Electronic Databases in the Life Sciences
During the past ten years, the life sciences (i.e., biology, medicine, and pharmaceutical research) have evolved from being largely low-throughput, observational disciplines to primarily high-throughput, data-driven disciplines. In other words, life sciences are becoming a “data science.” Thanks to advances in DNA sequencing, medical imaging, robotic sample handling, and high-throughput screening, it is possible to generate as much data in a day-long experiment as it might have taken for an entire scientific career. For instance, a single eight-hour sequencing run on a DNA pyrosequencer can generate enough sequence data to fill a 1,000-page book (1, 2). The resulting genome sequence could be automatically annotated in a few hours yielding an enormous volume of information that could easily occupy ten large telephone books (3, 4).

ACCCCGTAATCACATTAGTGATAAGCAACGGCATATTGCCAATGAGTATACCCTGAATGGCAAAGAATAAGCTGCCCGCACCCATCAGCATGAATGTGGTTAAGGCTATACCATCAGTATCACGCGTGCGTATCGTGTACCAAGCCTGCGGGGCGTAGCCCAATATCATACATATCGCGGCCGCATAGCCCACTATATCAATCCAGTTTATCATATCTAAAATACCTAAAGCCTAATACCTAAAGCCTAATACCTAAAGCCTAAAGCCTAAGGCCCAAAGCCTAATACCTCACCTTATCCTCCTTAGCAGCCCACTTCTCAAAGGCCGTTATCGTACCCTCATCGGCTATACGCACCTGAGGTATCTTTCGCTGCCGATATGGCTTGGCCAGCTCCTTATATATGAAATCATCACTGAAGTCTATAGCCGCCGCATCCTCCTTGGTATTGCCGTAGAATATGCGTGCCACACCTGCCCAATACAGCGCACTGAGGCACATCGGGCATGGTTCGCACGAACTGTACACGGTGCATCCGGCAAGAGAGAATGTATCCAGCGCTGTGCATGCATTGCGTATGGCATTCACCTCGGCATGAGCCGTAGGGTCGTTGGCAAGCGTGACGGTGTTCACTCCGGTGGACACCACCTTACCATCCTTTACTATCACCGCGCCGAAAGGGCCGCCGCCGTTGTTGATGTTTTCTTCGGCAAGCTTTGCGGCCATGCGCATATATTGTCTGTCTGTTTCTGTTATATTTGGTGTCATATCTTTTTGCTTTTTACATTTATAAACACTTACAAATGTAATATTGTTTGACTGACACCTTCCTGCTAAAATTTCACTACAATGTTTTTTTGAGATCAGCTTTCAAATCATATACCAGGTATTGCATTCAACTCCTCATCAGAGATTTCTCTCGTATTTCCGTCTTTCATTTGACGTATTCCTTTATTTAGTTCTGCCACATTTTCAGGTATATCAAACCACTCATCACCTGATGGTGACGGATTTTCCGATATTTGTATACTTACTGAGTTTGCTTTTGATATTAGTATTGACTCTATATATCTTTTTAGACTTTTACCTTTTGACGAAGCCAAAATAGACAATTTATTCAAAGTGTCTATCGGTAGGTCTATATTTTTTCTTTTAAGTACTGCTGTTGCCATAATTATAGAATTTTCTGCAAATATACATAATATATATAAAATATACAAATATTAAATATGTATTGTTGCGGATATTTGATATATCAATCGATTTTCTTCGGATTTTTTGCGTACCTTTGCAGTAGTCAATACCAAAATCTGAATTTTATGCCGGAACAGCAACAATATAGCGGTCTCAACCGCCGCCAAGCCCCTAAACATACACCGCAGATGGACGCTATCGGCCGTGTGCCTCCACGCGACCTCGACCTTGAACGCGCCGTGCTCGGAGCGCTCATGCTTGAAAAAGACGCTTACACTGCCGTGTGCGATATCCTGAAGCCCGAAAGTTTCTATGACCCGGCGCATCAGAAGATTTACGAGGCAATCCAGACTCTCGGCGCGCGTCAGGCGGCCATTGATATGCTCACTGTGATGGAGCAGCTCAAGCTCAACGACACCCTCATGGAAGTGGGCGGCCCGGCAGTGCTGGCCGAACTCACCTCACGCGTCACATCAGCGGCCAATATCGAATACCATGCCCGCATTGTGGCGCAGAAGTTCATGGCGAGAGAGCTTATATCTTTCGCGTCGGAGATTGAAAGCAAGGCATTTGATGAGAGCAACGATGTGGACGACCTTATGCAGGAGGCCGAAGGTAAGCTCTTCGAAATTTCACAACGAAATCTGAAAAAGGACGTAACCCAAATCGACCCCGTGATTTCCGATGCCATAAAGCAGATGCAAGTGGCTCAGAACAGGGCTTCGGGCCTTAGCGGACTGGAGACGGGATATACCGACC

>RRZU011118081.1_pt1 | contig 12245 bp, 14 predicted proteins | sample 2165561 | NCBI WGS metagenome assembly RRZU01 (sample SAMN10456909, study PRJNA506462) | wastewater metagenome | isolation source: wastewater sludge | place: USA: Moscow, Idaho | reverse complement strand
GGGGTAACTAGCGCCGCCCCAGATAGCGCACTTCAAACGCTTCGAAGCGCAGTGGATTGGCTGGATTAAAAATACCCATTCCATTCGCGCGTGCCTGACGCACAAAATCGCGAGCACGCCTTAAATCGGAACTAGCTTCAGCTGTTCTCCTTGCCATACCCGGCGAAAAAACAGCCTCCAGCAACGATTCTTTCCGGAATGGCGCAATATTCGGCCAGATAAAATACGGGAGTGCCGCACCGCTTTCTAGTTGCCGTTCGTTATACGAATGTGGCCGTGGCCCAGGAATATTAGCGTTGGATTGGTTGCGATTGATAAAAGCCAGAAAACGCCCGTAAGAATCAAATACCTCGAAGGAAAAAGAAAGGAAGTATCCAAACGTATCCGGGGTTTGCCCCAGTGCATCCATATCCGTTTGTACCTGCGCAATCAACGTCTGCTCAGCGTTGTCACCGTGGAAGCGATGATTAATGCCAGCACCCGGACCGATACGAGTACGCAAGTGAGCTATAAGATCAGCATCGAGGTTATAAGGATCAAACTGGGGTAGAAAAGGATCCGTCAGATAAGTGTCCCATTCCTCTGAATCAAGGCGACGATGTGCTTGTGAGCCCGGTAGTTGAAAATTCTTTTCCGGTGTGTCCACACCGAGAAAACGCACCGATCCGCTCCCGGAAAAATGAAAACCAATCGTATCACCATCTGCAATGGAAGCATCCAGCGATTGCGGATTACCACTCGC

Our capacity to generate gigabytes of information on a daily basis is having a profound impact on the way that scientific information is being disseminated or delivered. Although most scientific data are still presented in scientific journals and most high-level scientific knowledge is still published in textbooks, it is becoming increasingly obvious that the paper-publishing industry cannot keep up with the pace of scientific advancement and the quantity of data that the scientific community would like to publish. Fortunately the World Wide Web (i.e., the Web) has come to the rescue. The Web makes it possible to publish and disseminate huge quantities of information quickly and inexpensively. Not only has the Web helped to save scientific publishing, it has also led to the development of a new and very important kind of scientific archive: the electronic database. Electronic databases are Web-accessible archives that contain scientifically important data that are either too voluminous to publish in a book or journal or in a format that is incompatible with paper publication. Electronic databases such as GenBank (5), the Protein Data Bank (6), or PubMed allow information to be continuously updated through the contributions of thousands of scientists or dozens of curators who continuously upload and deposit data into these resources. Electronic databases also allow their data to be searched, accessed, or displayed in ways that were simply not possible through a paper journal or a leather-bound book. Indeed, the emergence of electronic, Web-accessible databases has to be considered one of the more significant developments in the field of life sciences.